What we are only beginning to realize is that these two forms of superhuman intelligence—alien and artificial—may not be so distinct. The technological developments we are witnessing today may have all happened before, elsewhere in the universe. The transition from biological to synthetic intelligence may be a general pattern, instantiated over and over, throughout the cosmos. The universe’s greatest intelligences may be postbiological, having grown out of civilizations that were once biological. (This is a view I share with Paul Davies, Steven Dick, Martin Rees, and Seth Shostak, among others.) To judge from the human experience—the only example we have—the transition from biological to postbiological may take only a few hundred years.
I prefer the term “postbiological” to “artificial” because the contrast between biological and synthetic is not very sharp. Consider a biological mind that achieves superintelligence through purely biological enhancements, such as nanotechnologically enhanced neural minicolumns. This creature would be postbiological, although perhaps many wouldn’t call it an “AI.” Or consider a computronium that is built out of purely biological materials, like the Cylon Raider in the reimagined Battlestar Galactica TV series.
The key point is that there is no reason to expect humans to be the highest form of intelligence there is. Our brains evolved for specific environments and are greatly constrained by chemistry and historical contingencies. But technology has opened up a vast design space, offering new materials and modes of operation, as well as new ways to explore that space at a rate much faster than traditional biological evolution. And I think we already see reasons why synthetic intelligence will outperform us.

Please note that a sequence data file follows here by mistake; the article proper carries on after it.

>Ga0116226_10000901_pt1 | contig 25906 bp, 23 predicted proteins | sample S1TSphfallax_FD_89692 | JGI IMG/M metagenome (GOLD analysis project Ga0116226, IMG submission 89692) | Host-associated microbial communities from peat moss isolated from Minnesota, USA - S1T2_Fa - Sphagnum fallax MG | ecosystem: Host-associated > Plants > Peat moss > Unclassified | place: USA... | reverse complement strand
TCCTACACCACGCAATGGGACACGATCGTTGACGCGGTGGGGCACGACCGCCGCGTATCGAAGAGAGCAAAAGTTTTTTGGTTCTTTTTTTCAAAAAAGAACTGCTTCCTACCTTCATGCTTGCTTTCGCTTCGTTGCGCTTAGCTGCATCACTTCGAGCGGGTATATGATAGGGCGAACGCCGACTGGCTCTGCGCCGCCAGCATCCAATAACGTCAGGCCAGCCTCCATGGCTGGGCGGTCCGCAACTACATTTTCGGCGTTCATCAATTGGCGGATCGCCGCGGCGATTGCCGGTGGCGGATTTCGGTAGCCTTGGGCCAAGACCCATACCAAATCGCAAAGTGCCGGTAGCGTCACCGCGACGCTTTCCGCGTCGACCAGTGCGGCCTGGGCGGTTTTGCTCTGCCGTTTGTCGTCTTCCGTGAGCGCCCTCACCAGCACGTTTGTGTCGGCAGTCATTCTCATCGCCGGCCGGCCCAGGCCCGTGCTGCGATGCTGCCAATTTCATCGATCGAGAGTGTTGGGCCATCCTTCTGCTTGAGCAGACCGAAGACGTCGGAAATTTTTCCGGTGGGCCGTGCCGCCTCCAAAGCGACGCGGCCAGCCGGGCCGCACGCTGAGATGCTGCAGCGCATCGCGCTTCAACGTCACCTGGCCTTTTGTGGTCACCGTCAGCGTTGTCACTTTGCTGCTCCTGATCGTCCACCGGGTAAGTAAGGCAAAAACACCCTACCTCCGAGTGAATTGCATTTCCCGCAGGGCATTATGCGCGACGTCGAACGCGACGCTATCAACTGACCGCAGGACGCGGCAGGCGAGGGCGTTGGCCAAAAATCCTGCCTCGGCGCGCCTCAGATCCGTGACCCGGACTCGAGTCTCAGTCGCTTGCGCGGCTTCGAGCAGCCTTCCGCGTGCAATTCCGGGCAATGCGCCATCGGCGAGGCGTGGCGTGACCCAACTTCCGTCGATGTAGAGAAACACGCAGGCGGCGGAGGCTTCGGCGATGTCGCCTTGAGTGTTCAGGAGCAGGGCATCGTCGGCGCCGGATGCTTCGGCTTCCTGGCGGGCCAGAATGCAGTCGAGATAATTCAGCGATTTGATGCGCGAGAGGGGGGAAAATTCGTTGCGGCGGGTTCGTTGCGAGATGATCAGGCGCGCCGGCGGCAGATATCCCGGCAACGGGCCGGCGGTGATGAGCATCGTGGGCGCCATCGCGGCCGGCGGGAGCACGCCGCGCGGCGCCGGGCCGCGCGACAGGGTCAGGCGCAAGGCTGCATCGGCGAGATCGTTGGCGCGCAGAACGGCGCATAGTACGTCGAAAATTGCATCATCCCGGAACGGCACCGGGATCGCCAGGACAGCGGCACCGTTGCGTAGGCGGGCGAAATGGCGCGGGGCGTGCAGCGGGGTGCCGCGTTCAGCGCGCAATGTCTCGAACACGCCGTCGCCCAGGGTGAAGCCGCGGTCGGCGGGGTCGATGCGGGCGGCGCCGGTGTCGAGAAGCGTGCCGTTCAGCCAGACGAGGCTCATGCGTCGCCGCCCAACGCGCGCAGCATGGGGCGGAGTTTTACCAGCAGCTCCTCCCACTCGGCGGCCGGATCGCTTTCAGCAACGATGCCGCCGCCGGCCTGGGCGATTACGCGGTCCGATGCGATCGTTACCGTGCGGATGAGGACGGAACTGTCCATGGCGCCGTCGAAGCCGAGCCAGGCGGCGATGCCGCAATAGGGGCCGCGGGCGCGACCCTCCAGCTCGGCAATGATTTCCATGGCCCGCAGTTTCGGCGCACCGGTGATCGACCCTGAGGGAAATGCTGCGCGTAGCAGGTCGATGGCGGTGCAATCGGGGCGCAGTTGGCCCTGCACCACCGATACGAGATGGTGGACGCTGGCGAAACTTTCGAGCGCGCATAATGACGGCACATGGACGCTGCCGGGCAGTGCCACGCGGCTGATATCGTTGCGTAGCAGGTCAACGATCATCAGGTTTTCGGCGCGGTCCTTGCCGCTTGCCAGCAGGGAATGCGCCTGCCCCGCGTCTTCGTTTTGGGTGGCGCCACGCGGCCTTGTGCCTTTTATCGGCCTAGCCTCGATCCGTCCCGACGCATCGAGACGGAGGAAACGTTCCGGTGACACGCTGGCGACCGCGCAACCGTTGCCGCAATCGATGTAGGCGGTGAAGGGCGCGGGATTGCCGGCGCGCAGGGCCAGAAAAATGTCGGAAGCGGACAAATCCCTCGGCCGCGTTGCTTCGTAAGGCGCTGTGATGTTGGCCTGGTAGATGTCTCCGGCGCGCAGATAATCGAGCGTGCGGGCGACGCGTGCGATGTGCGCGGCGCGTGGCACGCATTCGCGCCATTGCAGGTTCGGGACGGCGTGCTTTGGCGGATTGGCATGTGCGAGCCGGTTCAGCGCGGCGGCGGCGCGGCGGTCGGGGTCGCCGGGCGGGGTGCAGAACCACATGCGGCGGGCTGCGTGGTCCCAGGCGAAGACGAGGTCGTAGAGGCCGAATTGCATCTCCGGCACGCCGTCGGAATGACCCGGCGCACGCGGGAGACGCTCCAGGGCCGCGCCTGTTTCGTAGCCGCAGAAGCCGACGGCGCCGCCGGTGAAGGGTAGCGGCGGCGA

Silicon microchips already seem to be a better medium for information processing than groups of neurons. Neurons reach a peak speed of about 200 hertz, compared to gigahertz for the transistors in current microprocessors. Although the human brain is still far more intelligent than a computer, machines have almost unlimited room for improvement. It may not be long before they can be engineered to match or even exceed the intelligence of the human brain through reverse-engineering the brain and improving upon its algorithms, or through some combination of reverse engineering and judicious algorithms that aren’t based on the workings of the human brain.
In addition, an AI can be downloaded to multiple locations at once, is easily backed up and modified, and can survive under conditions that biological life has trouble with, including interstellar travel. Our measly brains are limited by cranial volume and metabolism; superintelligent AI, in stark contrast, could extend its reach across the Internet and even set up a Galaxy-wide computronium, utilizing all the matter within our galaxy to maximize computations. There is simply no contest. Superintelligent AI would be far more durable than us.
Suppose I am right. Suppose that intelligent life out there is postbiological. What should we make of this? Here, current debates over AI on Earth are telling. Two of the main points of contention—the so-called control problem and the nature of subjective experience—affect our understanding of what other alien civilizations may be like, and what they may do to us when we finally meet.
Ray Kurzweil takes an optimistic view of the postbiological phase of evolution, suggesting that humanity will merge with machines, reaching a magnificent technotopia. But Stephen Hawking, Bill Gates, Elon Musk, and others have expressed the concern that humans could lose control of superintelligent AI, as it can rewrite its own programming and outthink any control measures that we build in. This has been called the “control problem”—the problem of how we can control an AI that is both inscrutable and vastly intellectually superior to us. Read the rest of this entry »